Supreme Court confirmation hearings for Justice Ketanji Brown Jackson began Monday with more than four hours of speeches by senators, introductions of Jackson by two of his colleagues and remarks by the candidate herself.
Jackson’s opening statement touched on her humble journey and the gratitude she felt toward those who spurred her legal rise. She and her supporters have highlighted the “independent” approach she brings to the bench, while Democrats on the Senate Judiciary Committee have argued that her confirmation would make the High Court more representative of the country it serves.
While previewing the parts of Jackson’s brief they intended to review, Republicans launched a series of criticisms at Democrats for their handling of GOP nominee confirmations.
Here are the takeaways from day one:
Jackson looks at gratitude and humility
Much of Jackson’s opening remarks focused on her upbringing and the gratitude she felt towards her parents as well as her faith.
As she affirmed her ‘thanks to God’, she said: ‘The first of my many blessings is that I was born into this great nation’ in 1970, the decade after Congress passed of two major civil rights bills.
Her name, “Ketanji Onyika”, means “beautiful”, she told the committee – an expression of “her parents’ pride in their heritage and their hope for the future”.
She recounted the interest she developed in law watching her father study law, while praising the “great mentors” she had in high school and the judges she worked for.
“Justice (Stephen) Breyer has not only given me the best job a young lawyer could ever hope for, but he also exemplifies what it means to be a Supreme Court justice of the highest standard of skill and integrity, of civility and grace,” she said, referring to the justice she both clerks and would replace if confirmed.
“It is extremely humbling to be considered for Judge Breyer’s seat, and I know I could never take his place,” she added. “But if he is confirmed, I hope to carry on his spirit.”
Jackson promises an ‘arm’s length’ approach to the law, which supporters echoed
Jackson said she takes her responsibility to uphold the Constitution and her “duty to be independent” “very seriously.”
“I decide cases from a neutral posture,” she said. “I assess the facts, and interpret and apply the law to the facts of the case before me, without fear or favor, in accordance with my judicial oath.”
This description of his approach comes as Republicans have criticized his refusal to align himself with a specific judicial philosophy, such as originalism or pragmatism.
On Monday, a prominent conservative judge testified about how she approaches her role as a jurist.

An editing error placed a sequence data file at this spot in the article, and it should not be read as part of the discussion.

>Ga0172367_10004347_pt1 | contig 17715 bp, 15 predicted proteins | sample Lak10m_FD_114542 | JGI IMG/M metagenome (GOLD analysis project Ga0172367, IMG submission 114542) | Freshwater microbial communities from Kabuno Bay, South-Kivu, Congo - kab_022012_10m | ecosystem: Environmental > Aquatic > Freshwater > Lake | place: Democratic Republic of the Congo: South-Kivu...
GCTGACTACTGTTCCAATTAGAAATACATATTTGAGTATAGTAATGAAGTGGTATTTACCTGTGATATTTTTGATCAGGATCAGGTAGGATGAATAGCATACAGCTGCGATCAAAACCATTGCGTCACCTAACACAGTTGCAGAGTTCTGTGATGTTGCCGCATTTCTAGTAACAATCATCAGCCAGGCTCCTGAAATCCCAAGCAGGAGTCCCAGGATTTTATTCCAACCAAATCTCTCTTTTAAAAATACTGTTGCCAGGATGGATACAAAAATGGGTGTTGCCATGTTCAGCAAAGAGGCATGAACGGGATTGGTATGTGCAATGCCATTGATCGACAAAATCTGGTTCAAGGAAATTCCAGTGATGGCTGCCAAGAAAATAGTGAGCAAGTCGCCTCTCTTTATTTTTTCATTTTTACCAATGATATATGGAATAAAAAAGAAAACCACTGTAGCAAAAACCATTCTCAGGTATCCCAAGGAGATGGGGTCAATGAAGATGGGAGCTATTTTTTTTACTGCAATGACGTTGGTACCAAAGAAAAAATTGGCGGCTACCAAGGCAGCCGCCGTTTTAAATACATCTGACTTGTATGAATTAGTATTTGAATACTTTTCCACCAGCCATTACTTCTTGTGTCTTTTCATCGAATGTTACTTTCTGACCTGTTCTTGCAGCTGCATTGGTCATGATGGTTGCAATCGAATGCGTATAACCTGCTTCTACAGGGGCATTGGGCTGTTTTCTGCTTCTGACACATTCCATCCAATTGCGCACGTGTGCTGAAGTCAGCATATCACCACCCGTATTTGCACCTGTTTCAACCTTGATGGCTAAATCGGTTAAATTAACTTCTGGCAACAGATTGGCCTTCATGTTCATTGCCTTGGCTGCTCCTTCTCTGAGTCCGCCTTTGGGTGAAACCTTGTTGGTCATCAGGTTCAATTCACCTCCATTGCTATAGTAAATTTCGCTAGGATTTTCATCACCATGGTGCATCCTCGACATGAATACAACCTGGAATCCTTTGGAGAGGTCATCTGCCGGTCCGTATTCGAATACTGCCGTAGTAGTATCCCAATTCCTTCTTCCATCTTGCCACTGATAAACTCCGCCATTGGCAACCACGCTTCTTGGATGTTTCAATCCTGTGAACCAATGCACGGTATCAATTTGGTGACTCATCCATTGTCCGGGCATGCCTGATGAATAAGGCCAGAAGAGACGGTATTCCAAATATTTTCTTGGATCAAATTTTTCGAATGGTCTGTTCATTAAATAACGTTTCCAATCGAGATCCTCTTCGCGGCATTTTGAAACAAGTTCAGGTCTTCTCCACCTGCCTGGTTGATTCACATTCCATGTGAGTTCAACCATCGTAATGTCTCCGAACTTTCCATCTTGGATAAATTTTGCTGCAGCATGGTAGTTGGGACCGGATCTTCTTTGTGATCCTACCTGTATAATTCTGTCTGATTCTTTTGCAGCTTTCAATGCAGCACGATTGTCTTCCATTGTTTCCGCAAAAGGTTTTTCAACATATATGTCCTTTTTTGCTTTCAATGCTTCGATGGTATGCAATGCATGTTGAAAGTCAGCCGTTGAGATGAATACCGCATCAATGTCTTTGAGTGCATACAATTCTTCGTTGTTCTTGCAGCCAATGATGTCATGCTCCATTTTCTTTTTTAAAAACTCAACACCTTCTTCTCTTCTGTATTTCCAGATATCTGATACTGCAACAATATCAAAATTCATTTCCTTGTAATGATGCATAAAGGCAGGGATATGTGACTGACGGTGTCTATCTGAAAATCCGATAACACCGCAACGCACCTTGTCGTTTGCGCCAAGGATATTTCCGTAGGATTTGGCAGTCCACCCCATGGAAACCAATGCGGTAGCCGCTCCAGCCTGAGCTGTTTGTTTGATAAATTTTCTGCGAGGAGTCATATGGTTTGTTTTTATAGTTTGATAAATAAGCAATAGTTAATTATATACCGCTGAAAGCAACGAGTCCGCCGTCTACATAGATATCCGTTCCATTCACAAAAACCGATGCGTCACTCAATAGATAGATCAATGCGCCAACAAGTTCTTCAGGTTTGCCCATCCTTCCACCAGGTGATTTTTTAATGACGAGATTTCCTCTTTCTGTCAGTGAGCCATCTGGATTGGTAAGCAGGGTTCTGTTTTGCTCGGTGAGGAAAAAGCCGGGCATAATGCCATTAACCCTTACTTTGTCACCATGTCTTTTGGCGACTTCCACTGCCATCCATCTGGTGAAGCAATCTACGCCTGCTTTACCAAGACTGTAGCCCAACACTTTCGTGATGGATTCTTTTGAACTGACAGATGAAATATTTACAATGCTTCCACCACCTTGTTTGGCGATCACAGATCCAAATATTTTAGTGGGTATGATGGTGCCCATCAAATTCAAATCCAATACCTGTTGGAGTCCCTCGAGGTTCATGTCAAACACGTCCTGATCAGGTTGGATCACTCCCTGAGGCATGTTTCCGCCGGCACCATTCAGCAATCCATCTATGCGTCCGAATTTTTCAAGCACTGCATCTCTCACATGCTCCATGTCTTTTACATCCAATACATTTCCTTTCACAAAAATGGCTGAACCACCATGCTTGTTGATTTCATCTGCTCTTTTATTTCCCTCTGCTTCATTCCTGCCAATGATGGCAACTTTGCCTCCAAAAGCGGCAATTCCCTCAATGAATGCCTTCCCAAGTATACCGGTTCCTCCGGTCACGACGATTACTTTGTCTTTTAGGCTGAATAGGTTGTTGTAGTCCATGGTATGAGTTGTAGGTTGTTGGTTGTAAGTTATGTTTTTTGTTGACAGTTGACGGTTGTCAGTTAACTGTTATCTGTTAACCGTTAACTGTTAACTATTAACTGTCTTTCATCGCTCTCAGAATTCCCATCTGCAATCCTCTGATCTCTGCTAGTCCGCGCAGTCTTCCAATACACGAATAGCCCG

“Judge Jackson is an independent jurist who rules on the basis of facts and law and not as a partisan,” said retired Judge Thomas Griffith, a Republican appointee who served on the United Nations Court of Appeals. United States of DC circuit. “Time and time again she has demonstrated that impartiality on the bench.”
Democrats seek to get him to hear about public confidence in the court
Democrats have repeatedly reminded their audiences of the high stakes in these confirmation fights, referencing major cases before a conservative-dominated Supreme Court as they seek to connect the historic nature of Jackson’s nomination to confidence. audience in the courtyard.
As is common in these hearings, Democratic senators have addressed legal issues that resonate with their base – with allusions to Supreme Court cases involving health care, abortion rights, control of firearms and the environment.
“The American people, our voters … and their faith in the courts, that’s at the heart of our democracy,” said Sen. Patrick Leahy, a Democrat from Vermont. “They lose faith, then democracy loses. The decisions made by our courts – and ultimately by the Supreme Court – affect the daily lives of all of us.”
Because Jackson, if confirmed, will replace a fellow Liberal, her appointment alone is unlikely to change the 6-3 Conservative-to-Liberal vote tally on these various issues. But Democrats pointed to other ways Jackson — through the demographic and professional diversity she would bring — will give the court new perspectives and enrich the trust Americans place in it.
Republicans talk about the treatment Kavanaugh received from Democrats
More than three years ago, Supreme Court Justice Brett Kavanaugh was confirmed after a series of tumultuous and intense hearings that tested the Judiciary Committee’s relationship. But despite time, their victory and the subsequent confirmation of another conservative justice, Republicans made it clear on Monday that they could not see Jackson’s nomination without the context of Kavanaugh’s.
Despite the fact that Republicans have pledged to seize his past writings, rulings and convictions, nearly every Republican member on the panel has pledged to draw a line.
“No Republican senator is going to throw a character attack on you when the hearing is pretty much over,” Sen. Lindsey Graham of South Carolina said in her opening statement, alluding to how late it was in the process. when the allegations against Kavanaugh were revealed.
Learn more about key moments from day one of Jackson’s Supreme Court confirmation hearings here.